Month: June 2013

Blog posts I loved this week! 6/2/13

Hey lovelies! I want to try to do this little roundup of favorite posts on a weekly basis, so I don’t get too overwhelmed. Here’s what I loved this week:

Beauty Redefined By Pang reviewed two awesome red lippies from NYX, which has me itching to add to my red lip collection. On a DIY note, Totally Tutorials shared this homemade soap recipe which has me thinking about ways to make natural, chemical-free soaps instead of buying expensive brands from the health food store. I’ll see what I dig up!

How cheerful are these shots of a rainy Shanghai day from Wendy’s Lookbook? Beauty & Truth shared a chilled out menswear look, while The Chiffon Diary kept it casual in patterned shorts.

Need a laugh? Blair’s Head Band is getting GIF-y about her pet peeves, and Sara’s Organized Chaos recounts a tale of home repair horror that makes me glad I rent!

I’d be lying if I said these pictures of a luxe bohemian wedding (via Bohemian Treehouse) didn’t make me just a wee bit jealous.

Finally: feeling lucky? Little Chief Honeybee is giving away $400 worth of gift cards to Sephora, ASOS, ModCloth, and Urban Outfitters–so go enter here!

Ethical consumerism: calculating your “slavery footprint”

Have you ever calculated your “slavery footprint”? When we use the term “slavery”, most Americans tend to think of something from a school textbook about the Civil War era. Sadly, slavery is alive and well in the modern world, and it’s lurking in places you might not think to look for it.

Take, for example, the clothes you wear. Do you know where they came from and how they were made? There’s a very good chance they were manufactured in a third-world sweatshop from cotton or leather harvested by workers who are paid a ridiculously low wage for their work (and may even be children pulled out of school to go to work). Or how about your food: that cup of coffee you enjoy each morning may be the result of slave labor to pick and process the beans on a farm in Brazil.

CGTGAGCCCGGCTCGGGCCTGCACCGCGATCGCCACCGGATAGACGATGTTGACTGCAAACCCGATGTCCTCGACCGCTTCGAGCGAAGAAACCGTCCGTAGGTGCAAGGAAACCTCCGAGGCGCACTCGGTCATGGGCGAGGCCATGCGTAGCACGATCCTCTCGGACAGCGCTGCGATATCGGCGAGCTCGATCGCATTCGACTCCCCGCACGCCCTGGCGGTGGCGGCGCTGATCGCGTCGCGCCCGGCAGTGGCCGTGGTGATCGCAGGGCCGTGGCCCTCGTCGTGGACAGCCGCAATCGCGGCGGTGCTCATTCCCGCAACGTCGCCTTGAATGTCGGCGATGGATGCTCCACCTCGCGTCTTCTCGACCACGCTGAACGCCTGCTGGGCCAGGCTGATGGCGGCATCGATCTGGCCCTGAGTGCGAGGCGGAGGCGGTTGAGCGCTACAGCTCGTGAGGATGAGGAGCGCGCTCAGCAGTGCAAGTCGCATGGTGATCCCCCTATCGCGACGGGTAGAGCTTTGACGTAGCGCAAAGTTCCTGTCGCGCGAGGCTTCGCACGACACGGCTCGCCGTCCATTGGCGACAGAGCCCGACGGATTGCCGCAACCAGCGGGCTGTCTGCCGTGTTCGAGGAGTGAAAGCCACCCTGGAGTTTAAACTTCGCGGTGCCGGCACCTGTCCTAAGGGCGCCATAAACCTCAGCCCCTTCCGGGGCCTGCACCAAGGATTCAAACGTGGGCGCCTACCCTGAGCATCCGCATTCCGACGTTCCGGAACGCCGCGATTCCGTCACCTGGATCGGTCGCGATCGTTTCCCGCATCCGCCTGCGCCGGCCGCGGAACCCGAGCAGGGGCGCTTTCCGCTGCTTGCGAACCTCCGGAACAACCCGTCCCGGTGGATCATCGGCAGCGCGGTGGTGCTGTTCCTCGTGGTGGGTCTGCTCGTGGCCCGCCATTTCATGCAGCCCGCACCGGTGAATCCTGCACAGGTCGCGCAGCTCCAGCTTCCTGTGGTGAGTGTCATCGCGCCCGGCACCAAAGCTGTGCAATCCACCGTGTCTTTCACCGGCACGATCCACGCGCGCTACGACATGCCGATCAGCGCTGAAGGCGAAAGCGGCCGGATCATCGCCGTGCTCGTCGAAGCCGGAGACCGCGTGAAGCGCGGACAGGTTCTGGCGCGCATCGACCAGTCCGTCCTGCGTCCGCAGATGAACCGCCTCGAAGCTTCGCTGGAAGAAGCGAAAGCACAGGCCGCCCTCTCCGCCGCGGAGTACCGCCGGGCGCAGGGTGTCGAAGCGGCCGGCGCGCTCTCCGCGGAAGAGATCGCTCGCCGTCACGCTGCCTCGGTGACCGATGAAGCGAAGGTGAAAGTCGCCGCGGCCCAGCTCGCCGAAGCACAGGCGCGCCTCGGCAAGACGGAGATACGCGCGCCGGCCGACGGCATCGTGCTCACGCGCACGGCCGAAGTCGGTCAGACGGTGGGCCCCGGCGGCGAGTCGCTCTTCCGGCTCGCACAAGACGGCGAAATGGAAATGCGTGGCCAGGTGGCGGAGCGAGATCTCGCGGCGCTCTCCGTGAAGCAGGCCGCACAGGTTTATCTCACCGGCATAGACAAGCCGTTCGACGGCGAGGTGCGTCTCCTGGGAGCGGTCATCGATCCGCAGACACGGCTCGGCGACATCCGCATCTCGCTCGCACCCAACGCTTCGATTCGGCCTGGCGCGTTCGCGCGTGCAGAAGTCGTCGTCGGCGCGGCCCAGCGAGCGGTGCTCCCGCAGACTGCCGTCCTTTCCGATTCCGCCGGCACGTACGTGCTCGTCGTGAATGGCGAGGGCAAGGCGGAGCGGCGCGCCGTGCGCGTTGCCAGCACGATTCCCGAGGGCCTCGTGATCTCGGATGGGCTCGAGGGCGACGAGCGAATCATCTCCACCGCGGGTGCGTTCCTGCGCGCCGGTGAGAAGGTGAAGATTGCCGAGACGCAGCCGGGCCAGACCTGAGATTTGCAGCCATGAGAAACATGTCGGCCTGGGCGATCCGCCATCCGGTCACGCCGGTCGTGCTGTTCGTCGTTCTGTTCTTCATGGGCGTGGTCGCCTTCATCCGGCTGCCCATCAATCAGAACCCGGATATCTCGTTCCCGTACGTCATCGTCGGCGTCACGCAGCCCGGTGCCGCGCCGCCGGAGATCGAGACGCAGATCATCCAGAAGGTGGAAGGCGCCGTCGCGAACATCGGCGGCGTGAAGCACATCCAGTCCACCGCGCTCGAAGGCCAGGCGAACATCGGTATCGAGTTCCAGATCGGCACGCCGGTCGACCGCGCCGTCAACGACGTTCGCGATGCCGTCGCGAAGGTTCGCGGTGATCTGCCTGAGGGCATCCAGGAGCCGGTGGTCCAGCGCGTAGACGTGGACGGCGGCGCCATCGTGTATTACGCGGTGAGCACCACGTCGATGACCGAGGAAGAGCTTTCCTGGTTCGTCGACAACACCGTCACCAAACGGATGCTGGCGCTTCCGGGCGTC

While slavery is technically illegal across the globe, that doesn’t mean it’s nonexistent; the SumAll Foundation, which analyzes data and create reports for charities and social justice, estimated this year that there are over 27 million slaves in the world today. (In other words, there are more slaves in the world today than there were in 1860, when the estimated slave count stood at 25 million.) As profiled by The New York Times in March, a snappy infographic breaks down the numbers of the modern slave trade, pointing out that first-world consumerism is a driving force behind much of the modern slave trade.

Calculating your “slavery footprint”

While the numbers are troubling, it’s been hard to grasp the impact of modern slavery on the average American household until now. Made In A Free World, which works to engage consumers with an end goal of eliminating slavery, launched an interactive website called My Slavery Footprint, which offers users a way to input personal data and find out just how large their “slavery footprint” is in connection to what they buy, eat, wear, and use on a daily basis. The questionnaire covers topics like food, clothing, consumer electronics, and sporting goods.

The goal of the site isn’t to make you feel bad, but it probably will. After clicking through the questionnaire, the site calculated that a total of 53 slaves from countries like Brazil, China and Pakistan contributed to my daily lifestyle. 53? I’m not sure I interact with a total of 53 people on a daily basis. That’s a staggering number, and one that elicits a little pitter-patter of shame when I realize how terrible my consumer spending habits truly are.